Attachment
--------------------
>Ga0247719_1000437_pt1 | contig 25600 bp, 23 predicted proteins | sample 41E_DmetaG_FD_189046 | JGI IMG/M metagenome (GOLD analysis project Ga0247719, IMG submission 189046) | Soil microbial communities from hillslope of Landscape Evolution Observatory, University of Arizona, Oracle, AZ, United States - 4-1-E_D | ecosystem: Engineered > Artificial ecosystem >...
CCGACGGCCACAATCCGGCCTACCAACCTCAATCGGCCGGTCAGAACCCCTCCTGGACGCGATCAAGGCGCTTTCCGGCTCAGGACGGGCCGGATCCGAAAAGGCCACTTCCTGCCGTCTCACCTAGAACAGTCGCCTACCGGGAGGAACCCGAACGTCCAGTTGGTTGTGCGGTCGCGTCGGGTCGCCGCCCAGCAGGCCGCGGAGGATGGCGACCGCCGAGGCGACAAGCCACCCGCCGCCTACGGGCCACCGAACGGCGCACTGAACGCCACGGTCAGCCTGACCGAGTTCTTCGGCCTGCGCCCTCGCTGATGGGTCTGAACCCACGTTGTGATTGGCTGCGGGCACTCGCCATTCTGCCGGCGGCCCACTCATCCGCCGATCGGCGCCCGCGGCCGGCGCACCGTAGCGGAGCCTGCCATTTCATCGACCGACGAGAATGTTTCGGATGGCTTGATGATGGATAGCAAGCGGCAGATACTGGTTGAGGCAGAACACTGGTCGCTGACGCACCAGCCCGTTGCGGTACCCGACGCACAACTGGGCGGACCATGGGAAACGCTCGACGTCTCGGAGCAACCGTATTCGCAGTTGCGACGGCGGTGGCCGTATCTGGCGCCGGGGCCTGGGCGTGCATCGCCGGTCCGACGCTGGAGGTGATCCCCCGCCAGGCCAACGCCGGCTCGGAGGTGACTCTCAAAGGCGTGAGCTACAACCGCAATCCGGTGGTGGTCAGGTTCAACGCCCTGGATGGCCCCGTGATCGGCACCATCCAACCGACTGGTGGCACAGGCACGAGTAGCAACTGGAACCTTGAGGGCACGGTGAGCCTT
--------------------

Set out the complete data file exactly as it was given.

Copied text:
>Ga0247719_1000437_pt1 | contig 25600 bp, 23 predicted proteins | sample 41E_DmetaG_FD_189046 | JGI IMG/M metagenome (GOLD analysis project Ga0247719, IMG submission 189046) | Soil microbial communities from hillslope of Landscape Evolution Observatory, University of Arizona, Oracle, AZ, United States - 4-1-E_D | ecosystem: Engineered > Artificial ecosystem >...
CCGACGGCCACAATCCGGCCTACCAACCTCAATCGGCCGGTCAGAACCCCTCCTGGACGCGATCAAGGCGCTTTCCGGCTCAGGACGGGCCGGATCCGAAAAGGCCACTTCCTGCCGTCTCACCTAGAACAGTCGCCTACCGGGAGGAACCCGAACGTCCAGTTGGTTGTGCGGTCGCGTCGGGTCGCCGCCCAGCAGGCCGCGGAGGATGGCGACCGCCGAGGCGACAAGCCACCCGCCGCCTACGGGCCACCGAACGGCGCACTGAACGCCACGGTCAGCCTGACCGAGTTCTTCGGCCTGCGCCCTCGCTGATGGGTCTGAACCCACGTTGTGATTGGCTGCGGGCACTCGCCATTCTGCCGGCGGCCCACTCATCCGCCGATCGGCGCCCGCGGCCGGCGCACCGTAGCGGAGCCTGCCATTTCATCGACCGACGAGAATGTTTCGGATGGCTTGATGATGGATAGCAAGCGGCAGATACTGGTTGAGGCAGAACACTGGTCGCTGACGCACCAGCCCGTTGCGGTACCCGACGCACAACTGGGCGGACCATGGGAAACGCTCGACGTCTCGGAGCAACCGTATTCGCAGTTGCGACGGCGGTGGCCGTATCTGGCGCCGGGGCCTGGGCGTGCATCGCCGGTCCGACGCTGGAGGTGATCCCCCGCCAGGCCAACGCCGGCTCGGAGGTGACTCTCAAAGGCGTGAGCTACAACCGCAATCCGGTGGTGGTCAGGTTCAACGCCCTGGATGGCCCCGTGATCGGCACCATCCAACCGACTGGTGGCACAGGCACGAGTAGCAACTGGAACCTTGAGGGCACGGTGAGCCTT